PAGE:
Keeping Dementia at Bay

This was an article that I wrote in October 2010 for my regular column Last Word for Eves Touch.

Dementia is characterized by loss in memory, attention, language, comprehension and judgement due to disease of the brain. The problem is due to not diagnosing dementia in time as symptoms can be treated to a certain extent. The non-recognition of the condition can cause great trauma to the sufferer.

In India, one in nearly 50 households has a dementia patient. Dementia affects more women than men in India. This is counter to global studies that say males are more prone to suffering from this brain destroying condition. According to the India Dementia Report 2010, of the 36 lakhs Indians who suffer from dementia, 21 lakhs are women. A plausible reason could be longevity of Indian women. The Union Health ministry says that life expectancy at birth (LEB) of an Indian male is 65.8 as compared to 68.1 in women. Dementia mainly affects older people and sets in 2% of cases before the age of 65. After this, it doubles every five years.

Lack of professional caregivers is one of the biggest problems in treating dementia patients. The care giving is at home and nearly 75% of the primary caregivers are women. The stress resulting from the sustained effort of taking care 24×7 has a major negative impact –physical, psychological and economic—on caregivers. Stress has been defined as a sense of irritation, tension, nervousness, anxiety, fear or sleeping problems due to work, health, family or other problems. depression, old age, Negatively, stress in turn can lead to dementia as well.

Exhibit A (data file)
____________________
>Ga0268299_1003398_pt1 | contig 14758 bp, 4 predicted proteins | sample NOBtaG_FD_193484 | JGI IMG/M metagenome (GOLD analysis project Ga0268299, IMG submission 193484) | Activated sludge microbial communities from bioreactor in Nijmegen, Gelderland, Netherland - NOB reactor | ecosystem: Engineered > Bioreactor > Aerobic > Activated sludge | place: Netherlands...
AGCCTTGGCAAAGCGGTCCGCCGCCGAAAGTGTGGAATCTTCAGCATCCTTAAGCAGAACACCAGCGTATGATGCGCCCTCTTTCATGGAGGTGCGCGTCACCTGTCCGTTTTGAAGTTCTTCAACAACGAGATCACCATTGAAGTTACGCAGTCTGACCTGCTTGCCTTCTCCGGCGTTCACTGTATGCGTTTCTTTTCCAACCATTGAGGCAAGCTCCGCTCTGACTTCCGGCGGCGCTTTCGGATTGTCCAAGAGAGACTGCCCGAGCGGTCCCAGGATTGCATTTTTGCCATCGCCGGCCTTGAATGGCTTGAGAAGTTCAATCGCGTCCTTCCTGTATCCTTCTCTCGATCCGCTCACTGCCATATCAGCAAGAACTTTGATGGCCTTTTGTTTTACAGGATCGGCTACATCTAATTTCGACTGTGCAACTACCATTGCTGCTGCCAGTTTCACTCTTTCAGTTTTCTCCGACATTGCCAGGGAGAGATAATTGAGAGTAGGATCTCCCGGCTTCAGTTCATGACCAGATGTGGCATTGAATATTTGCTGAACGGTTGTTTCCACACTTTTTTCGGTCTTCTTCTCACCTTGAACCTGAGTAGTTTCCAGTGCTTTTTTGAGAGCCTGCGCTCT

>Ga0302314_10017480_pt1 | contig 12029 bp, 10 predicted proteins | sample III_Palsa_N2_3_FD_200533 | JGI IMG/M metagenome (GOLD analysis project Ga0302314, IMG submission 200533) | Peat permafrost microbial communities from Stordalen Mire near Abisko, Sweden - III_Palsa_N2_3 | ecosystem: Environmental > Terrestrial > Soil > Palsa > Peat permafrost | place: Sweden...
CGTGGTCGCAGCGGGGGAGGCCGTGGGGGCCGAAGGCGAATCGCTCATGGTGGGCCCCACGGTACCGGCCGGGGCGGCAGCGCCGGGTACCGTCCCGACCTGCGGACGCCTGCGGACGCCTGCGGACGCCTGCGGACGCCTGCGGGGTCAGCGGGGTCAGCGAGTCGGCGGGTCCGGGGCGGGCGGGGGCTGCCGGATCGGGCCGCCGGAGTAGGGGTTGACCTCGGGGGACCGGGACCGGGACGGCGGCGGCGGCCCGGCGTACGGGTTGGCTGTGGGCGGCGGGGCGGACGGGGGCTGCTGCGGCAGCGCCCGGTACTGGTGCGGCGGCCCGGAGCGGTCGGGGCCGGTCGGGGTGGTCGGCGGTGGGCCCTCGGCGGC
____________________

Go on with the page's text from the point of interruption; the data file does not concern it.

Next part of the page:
Doctors say that Dementia can be avoided or lessened by managing diabetes and depression, prolonging education and eating more fruit and vegetables. Learning used to be a continuous process in many women’s lives. At different stages of life using memory skills was a part of education and life. It began with chanting little prayers, learning songs, reciting the alphabet and the mathematical tables. This was a process that was entirely auditory. You listened to the sounds and memorised them and books with the matter printed were rare to come by or discouraged. Stories from Puranas, Itihasas like Ramayana and Mahabaratha were heard through storytellers and committed to memory and retold to children. Thus a combination of shruti (listening) and smruti (remembering) helped to keep dementia at bay.

Learning continued to happen in a woman’s life…in the kitchen, in domestic accounting and petty cash management, in her children’s education, in craft—knitting, crochet, embroidery, drawing the kolam; in learning music, religious poems and as she grew older, chanting long pieces like Soundarya Lahiri, Thirukural, Narayaneeyam etc. As their responsibilities reduced they were able to engage in listening and studying philosophical works like the Gita, Bhagavatham, Sundara kandam and other material. Much of it was memorised.